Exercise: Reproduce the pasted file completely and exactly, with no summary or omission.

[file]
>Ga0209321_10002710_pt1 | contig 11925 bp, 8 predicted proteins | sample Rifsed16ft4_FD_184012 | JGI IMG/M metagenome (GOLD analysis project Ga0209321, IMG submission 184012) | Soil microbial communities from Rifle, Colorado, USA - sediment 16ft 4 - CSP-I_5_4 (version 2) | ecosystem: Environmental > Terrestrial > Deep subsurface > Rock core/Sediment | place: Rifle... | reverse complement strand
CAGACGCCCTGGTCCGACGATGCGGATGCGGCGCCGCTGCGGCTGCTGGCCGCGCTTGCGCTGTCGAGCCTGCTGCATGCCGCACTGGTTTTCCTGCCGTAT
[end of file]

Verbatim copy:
>Ga0209321_10002710_pt1 | contig 11925 bp, 8 predicted proteins | sample Rifsed16ft4_FD_184012 | JGI IMG/M metagenome (GOLD analysis project Ga0209321, IMG submission 184012) | Soil microbial communities from Rifle, Colorado, USA - sediment 16ft 4 - CSP-I_5_4 (version 2) | ecosystem: Environmental > Terrestrial > Deep subsurface > Rock core/Sediment | place: Rifle... | reverse complement strand
CAGACGCCCTGGTCCGACGATGCGGATGCGGCGCCGCTGCGGCTGCTGGCCGCGCTTGCGCTGTCGAGCCTGCTGCATGCCGCACTGGTTTTCCTGCCGTAT